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What you need to know for 01/16/2017

Saratoga County sewer district plans $1.2M in repairs

Saratoga County sewer district plans $1.2M in repairs

The county Sewer District will be spending nearly $1.2 million on major repair work over the next fe

The county Sewer District will be spending nearly $1.2 million on major repair work over the next few months, including a project that will temporarily shut down a section of the Zim Smith recreation trail.

The county Board of Supervisors is expected to authorize a $713,577 contract for re-lining part of the main trunk line in Ballston when it meets Tuesday in Ballston Spa. Another contract is for spending $460,000 on new pumps at the sewage treatment plant in Halfmoon.

Money for both projects is already in the 2012 district budget, said sewer district Executive Director Chad Cooke.

In Ballston, the contract will pay for Insituform Technologies of Mt. Vernon to re-line 2,500 feet of the trunk line from Oak Street to just south of Zepko Lane.

The popular Zim Smith trail runs on the sewer right-of-way. Cooke said that section of trail will be shut down while the work is being done. It isn’t yet known when work will start.

“It’s probably only a few weeks worth of work,” Cooke said.

The sewage trunk line, which was installed in the 1970s and carries waste from Saratoga Springs, Ballston Spa and Wilton to the county treatment plant in Halfmoon, has suffered erosion damage to its concrete walls from chemical reactions. The repair will involve installing a permanent fiberglass liner inside the pipe.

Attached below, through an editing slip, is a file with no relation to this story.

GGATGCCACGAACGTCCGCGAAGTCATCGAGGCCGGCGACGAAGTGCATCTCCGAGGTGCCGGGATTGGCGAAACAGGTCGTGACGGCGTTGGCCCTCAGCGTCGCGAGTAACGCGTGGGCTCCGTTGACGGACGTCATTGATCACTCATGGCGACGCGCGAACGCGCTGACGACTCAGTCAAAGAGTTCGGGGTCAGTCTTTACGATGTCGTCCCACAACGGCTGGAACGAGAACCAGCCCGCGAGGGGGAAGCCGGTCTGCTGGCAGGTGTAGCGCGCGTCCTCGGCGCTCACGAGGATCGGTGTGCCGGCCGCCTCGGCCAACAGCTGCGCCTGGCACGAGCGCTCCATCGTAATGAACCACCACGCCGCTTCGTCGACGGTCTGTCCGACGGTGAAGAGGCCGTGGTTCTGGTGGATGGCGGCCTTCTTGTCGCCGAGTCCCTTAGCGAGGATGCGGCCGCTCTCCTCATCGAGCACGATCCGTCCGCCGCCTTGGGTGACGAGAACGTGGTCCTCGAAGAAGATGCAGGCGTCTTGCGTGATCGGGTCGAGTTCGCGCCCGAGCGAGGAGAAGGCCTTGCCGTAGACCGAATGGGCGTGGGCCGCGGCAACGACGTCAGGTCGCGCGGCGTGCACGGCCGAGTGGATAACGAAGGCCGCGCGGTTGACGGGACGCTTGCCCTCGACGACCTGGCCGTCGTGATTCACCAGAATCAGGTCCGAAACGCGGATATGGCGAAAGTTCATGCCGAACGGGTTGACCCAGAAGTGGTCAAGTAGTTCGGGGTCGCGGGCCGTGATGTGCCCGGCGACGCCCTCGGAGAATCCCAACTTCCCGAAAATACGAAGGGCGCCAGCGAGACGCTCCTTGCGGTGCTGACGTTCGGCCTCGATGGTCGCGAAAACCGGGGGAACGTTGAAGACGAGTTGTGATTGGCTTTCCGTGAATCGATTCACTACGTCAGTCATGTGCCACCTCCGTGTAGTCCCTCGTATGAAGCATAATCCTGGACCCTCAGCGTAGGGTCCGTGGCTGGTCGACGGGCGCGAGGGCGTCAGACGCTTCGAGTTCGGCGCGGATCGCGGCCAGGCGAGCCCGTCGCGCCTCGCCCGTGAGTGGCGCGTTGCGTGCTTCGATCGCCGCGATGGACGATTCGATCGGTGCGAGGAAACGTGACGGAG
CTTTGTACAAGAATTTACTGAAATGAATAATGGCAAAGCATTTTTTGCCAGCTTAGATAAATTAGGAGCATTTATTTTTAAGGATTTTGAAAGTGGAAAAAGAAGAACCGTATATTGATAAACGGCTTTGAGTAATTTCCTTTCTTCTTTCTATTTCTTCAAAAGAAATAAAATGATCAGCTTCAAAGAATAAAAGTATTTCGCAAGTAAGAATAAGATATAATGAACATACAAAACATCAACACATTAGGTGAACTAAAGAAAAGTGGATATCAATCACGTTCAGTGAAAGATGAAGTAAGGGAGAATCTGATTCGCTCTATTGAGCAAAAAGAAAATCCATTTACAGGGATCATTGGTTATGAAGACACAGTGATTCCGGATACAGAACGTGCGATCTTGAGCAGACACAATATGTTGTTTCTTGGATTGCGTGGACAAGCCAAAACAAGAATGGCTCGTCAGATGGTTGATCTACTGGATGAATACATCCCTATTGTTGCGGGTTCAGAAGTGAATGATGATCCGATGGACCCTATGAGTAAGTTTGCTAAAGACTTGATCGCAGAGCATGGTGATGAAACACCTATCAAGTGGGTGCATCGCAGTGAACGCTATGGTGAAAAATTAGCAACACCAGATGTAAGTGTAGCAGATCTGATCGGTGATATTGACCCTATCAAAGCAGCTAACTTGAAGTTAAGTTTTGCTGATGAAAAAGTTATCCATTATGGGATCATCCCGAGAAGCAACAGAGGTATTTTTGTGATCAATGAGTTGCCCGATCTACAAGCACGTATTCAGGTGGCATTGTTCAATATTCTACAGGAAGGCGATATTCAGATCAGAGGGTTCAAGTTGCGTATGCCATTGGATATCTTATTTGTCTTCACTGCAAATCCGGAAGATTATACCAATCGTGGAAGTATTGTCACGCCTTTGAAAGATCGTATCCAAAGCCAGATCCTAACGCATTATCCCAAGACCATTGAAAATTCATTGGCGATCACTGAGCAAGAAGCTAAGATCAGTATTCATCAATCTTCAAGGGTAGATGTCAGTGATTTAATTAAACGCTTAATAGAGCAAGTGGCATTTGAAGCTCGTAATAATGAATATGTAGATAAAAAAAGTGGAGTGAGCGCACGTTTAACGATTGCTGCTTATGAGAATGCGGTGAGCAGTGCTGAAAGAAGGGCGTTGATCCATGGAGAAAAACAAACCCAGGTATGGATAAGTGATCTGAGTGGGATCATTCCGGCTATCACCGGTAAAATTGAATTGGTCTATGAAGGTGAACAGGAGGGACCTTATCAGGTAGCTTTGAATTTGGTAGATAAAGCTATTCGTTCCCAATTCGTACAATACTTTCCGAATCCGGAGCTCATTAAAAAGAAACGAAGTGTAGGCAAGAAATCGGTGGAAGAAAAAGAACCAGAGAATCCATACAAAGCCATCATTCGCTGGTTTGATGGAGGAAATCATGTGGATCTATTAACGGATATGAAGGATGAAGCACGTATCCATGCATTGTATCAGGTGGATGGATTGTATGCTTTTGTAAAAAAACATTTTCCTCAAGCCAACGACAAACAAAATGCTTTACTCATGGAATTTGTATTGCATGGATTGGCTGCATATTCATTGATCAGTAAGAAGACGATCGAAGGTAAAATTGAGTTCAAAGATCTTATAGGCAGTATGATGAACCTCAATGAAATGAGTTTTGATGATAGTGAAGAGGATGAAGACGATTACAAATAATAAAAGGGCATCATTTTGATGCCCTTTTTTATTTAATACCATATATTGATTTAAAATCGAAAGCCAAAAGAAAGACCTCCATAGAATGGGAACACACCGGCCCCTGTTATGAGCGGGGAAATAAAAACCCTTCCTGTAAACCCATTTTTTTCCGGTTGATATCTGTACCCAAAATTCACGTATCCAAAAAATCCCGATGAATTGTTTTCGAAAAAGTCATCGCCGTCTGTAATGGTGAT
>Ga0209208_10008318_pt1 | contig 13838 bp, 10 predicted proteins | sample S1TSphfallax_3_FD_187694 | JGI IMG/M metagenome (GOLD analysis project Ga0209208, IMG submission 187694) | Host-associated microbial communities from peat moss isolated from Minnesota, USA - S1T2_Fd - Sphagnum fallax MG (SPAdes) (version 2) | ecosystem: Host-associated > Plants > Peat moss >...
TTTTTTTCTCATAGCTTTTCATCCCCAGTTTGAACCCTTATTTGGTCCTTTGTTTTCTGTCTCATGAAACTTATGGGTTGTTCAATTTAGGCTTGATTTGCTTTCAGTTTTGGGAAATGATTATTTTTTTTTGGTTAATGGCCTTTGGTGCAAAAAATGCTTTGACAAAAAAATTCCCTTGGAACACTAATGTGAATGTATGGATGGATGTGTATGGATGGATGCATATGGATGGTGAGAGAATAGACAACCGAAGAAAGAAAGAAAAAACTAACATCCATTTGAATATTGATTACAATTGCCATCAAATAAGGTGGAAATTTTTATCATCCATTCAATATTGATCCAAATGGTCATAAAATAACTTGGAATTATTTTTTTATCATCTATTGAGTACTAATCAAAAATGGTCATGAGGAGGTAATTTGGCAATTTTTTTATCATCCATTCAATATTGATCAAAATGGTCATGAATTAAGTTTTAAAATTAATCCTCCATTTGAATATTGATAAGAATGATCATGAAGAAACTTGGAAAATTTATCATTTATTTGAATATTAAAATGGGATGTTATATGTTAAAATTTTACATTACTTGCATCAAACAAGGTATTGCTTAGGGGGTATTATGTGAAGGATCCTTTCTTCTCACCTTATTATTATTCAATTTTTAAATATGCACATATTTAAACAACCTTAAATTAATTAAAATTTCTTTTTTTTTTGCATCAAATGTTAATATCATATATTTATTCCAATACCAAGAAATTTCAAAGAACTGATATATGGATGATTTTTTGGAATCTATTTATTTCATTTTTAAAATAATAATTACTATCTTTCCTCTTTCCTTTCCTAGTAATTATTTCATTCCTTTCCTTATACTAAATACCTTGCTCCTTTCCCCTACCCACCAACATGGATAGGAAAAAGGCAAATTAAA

Sewer Commission Chairman William Davis said concrete deterioration is a problem throughout the collection system, and the district has a long-term plan to address it.

“We’re in the fourth year of a 10-year plan tackling the sections that are worst first,” Davis said.

A section of the line near Oak Street collapsed in March 2005, requiring $330,000 in emergency repairs.

The contract to replace large pumps at the treatment plant is expected to be awarded to Avanti Control Systems of Gloversville.

Cooke said there are six pumps involved, all of which are more than 30 years old. The pumps push millions of gallons a day of treated wastewater from the treatment plant out into the Hudson River.

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